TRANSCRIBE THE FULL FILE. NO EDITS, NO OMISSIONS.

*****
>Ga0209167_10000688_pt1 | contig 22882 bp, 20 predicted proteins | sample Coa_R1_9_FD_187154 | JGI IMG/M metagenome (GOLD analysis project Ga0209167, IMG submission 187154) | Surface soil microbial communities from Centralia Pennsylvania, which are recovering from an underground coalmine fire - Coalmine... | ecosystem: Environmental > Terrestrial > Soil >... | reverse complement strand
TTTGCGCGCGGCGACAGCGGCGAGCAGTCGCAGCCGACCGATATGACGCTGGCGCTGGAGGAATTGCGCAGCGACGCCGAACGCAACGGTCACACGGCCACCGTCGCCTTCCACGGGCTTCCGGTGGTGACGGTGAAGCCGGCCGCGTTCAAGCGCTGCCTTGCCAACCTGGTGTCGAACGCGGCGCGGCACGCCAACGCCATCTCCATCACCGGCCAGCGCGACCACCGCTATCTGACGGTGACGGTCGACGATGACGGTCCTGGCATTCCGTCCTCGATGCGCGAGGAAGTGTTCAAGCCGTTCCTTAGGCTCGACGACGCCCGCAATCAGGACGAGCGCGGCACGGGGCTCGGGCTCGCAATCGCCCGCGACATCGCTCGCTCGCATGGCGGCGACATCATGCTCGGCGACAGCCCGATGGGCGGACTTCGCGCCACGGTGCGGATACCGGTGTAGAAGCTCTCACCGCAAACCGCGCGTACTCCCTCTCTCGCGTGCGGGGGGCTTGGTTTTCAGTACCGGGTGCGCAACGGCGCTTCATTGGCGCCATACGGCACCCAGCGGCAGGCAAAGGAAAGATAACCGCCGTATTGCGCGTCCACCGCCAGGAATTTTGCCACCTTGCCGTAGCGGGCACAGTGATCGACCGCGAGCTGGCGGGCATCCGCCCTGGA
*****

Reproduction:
>Ga0209167_10000688_pt1 | contig 22882 bp, 20 predicted proteins | sample Coa_R1_9_FD_187154 | JGI IMG/M metagenome (GOLD analysis project Ga0209167, IMG submission 187154) | Surface soil microbial communities from Centralia Pennsylvania, which are recovering from an underground coalmine fire - Coalmine... | ecosystem: Environmental > Terrestrial > Soil >... | reverse complement strand
TTTGCGCGCGGCGACAGCGGCGAGCAGTCGCAGCCGACCGATATGACGCTGGCGCTGGAGGAATTGCGCAGCGACGCCGAACGCAACGGTCACACGGCCACCGTCGCCTTCCACGGGCTTCCGGTGGTGACGGTGAAGCCGGCCGCGTTCAAGCGCTGCCTTGCCAACCTGGTGTCGAACGCGGCGCGGCACGCCAACGCCATCTCCATCACCGGCCAGCGCGACCACCGCTATCTGACGGTGACGGTCGACGATGACGGTCCTGGCATTCCGTCCTCGATGCGCGAGGAAGTGTTCAAGCCGTTCCTTAGGCTCGACGACGCCCGCAATCAGGACGAGCGCGGCACGGGGCTCGGGCTCGCAATCGCCCGCGACATCGCTCGCTCGCATGGCGGCGACATCATGCTCGGCGACAGCCCGATGGGCGGACTTCGCGCCACGGTGCGGATACCGGTGTAGAAGCTCTCACCGCAAACCGCGCGTACTCCCTCTCTCGCGTGCGGGGGGCTTGGTTTTCAGTACCGGGTGCGCAACGGCGCTTCATTGGCGCCATACGGCACCCAGCGGCAGGCAAAGGAAAGATAACCGCCGTATTGCGCGTCCACCGCCAGGAATTTTGCCACCTTGCCGTAGCGGGCACAGTGATCGACCGCGAGCTGGCGGGCATCCGCCCTGGA